Let’s Decide Together is an accessible workbook for anyone interested in practicing sociocracy with children ages 5-12. Adults can use it to make more values-aligned, egalitarian, and inclusive decisions together with children in the home, at school, clubs, neighborhood groups, or in any group where adults and children are empowered to decide together.
$20 print/ $8 ebook
Thank you to Agile Learning Centers for the original change-up structure.
Do you have a group of children you’re ready to practice with? Watch this free 4-part series that will help you practice:
Larger groups such as schools or neighborhood parliaments may have the opportunity to work in circle structures. In classic sociocracy, these are semi-autonomous groups connected by 2 people in what is called a double-linked hierarchy. You may want to familiarize yourself with this structure before reading on.
Some schools have many subcircles in a classic double-linked hierarchy, some have a larger circle which has small circles and individual roles nested inside them. Some are inspired by holacracy or Sociocracy 3.0, and have structures that interconnect in novel ways. See below for a variety of circle structures in schools.
This is an example of classic double linked circle structure with delegates (passing information up the chain) and leaders (passing information down the chain.) Not pictured is a Board which has a leader and delegate from the School Circle. Note that a student can be elected up the circles as representative to serve on the Board. This has happened and can be seen in the film School Circles.
An example of meeting frequencies for this school type:
Student age group subcircles meet daily. Student Circle, Support Circle, and Staff Circle meets weekly. Parents Circle and School Circle meet monthly.
Touching circles indicate a double link (representative and leader.) The school meeting is in charge of the daily running of the school. The school circle involves decisions that parents need to be a part of as well such as school schedule days and times. It is interesting that this school was part of a larger organization including a training center.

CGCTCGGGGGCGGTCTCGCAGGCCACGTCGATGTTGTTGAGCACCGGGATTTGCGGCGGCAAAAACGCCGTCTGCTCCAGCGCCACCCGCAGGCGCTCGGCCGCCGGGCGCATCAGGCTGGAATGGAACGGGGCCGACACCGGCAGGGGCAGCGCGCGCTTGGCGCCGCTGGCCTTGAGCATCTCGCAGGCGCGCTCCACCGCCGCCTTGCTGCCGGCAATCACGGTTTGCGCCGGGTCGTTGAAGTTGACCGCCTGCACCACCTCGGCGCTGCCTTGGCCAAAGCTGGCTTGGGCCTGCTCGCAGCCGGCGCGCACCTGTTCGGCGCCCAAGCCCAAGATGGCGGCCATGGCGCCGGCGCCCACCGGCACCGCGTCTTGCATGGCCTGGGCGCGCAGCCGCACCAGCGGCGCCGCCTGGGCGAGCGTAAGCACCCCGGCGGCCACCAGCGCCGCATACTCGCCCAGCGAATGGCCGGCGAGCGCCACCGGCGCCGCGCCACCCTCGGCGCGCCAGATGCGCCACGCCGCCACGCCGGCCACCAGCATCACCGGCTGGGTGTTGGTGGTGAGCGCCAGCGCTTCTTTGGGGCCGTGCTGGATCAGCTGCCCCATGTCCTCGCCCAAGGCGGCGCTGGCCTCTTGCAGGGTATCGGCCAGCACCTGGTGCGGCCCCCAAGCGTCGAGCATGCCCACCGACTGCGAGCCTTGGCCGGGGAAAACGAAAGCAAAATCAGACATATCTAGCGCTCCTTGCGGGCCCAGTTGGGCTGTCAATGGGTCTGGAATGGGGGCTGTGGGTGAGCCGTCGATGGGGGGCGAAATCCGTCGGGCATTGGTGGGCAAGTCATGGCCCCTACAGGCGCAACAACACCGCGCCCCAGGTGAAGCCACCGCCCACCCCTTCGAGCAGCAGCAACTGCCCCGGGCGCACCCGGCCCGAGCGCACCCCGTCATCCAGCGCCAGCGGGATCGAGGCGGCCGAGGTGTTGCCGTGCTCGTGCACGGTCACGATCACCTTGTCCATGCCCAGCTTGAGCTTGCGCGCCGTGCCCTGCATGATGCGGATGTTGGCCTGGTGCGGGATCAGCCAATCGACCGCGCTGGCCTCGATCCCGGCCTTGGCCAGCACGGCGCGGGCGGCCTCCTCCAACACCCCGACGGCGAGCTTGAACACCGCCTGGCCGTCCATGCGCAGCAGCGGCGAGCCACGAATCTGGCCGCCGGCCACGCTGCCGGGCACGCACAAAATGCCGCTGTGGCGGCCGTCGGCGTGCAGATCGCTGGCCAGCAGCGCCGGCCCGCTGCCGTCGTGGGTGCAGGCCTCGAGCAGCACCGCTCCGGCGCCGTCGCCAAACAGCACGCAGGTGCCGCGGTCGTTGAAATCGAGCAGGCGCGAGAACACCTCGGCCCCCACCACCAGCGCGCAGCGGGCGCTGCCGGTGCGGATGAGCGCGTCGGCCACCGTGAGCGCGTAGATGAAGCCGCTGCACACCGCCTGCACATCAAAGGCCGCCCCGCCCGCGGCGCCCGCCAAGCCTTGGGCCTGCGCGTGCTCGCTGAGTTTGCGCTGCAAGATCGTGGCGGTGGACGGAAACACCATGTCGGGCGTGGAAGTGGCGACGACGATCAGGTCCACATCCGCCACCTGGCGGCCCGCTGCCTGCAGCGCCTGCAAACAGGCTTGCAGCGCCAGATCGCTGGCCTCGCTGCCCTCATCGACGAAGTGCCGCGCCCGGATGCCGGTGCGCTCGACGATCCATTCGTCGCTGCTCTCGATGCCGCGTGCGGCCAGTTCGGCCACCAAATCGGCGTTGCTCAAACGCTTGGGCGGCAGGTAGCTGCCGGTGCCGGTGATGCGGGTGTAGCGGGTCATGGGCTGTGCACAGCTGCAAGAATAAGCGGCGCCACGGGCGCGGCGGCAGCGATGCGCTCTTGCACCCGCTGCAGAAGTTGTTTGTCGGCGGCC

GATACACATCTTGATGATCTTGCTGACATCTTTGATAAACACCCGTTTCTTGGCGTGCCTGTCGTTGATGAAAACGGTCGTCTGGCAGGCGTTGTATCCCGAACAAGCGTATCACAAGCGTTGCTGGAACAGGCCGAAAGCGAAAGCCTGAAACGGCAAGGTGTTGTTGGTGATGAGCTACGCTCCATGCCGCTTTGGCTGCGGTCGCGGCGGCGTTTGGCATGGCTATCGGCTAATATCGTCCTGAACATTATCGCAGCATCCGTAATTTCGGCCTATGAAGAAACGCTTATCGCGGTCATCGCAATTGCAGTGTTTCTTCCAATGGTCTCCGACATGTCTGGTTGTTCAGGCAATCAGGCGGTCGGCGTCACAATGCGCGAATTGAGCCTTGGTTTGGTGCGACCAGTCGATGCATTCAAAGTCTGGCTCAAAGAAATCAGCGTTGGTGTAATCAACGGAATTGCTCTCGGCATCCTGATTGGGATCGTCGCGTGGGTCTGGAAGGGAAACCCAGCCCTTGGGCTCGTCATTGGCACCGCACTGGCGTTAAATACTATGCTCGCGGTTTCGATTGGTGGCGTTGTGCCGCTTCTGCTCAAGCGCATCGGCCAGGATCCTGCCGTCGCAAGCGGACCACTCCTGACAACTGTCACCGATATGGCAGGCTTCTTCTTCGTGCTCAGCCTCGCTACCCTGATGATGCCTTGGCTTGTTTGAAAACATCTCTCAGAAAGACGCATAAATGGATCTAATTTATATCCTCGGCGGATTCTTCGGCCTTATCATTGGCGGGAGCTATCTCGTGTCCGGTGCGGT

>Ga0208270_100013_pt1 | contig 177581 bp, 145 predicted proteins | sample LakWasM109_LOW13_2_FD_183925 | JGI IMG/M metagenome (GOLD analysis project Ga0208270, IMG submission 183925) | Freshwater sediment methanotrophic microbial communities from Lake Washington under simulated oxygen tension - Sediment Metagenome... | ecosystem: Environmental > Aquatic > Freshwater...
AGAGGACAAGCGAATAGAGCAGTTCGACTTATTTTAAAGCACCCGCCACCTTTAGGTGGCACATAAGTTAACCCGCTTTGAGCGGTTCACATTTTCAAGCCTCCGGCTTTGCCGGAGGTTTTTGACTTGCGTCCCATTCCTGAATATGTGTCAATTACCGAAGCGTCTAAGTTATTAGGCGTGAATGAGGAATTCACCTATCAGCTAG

Some school circles operate like a Sudbury Democratic Free School where all students and staff are invited to a (usually weekly) School Circle. The functional circles such as Mediation and PR that are inside the School Circle can have members who are students as well as staff. Circles that breach the main circle may also involve volunteers or people outside the direct school community.
In this example, there are 3 representatives from the school circle to the board, and 1 parent representative, as well as outside experts on the board.
This school also has a school circle that includes all staff and all students. In addition, the students have their own circle, there is an all staff circle, and an administrative staff circle. The administrative staff circle connects to the General Circle which includes parents and board member representatives. Note that there is no direct link for students to the board.
In this circle structure, the functional operational circles are all subcircles of the board, while the parents, students, and staff meet in a central representative circle.
This circle structure has one large circle including all students and staff, with smaller functional subcircles that may include either students or staff as members. In addition there may be individuals with various operational roles and functions within the circle.
There’s much, much, more on the Sociocracy for All Youth and Education page!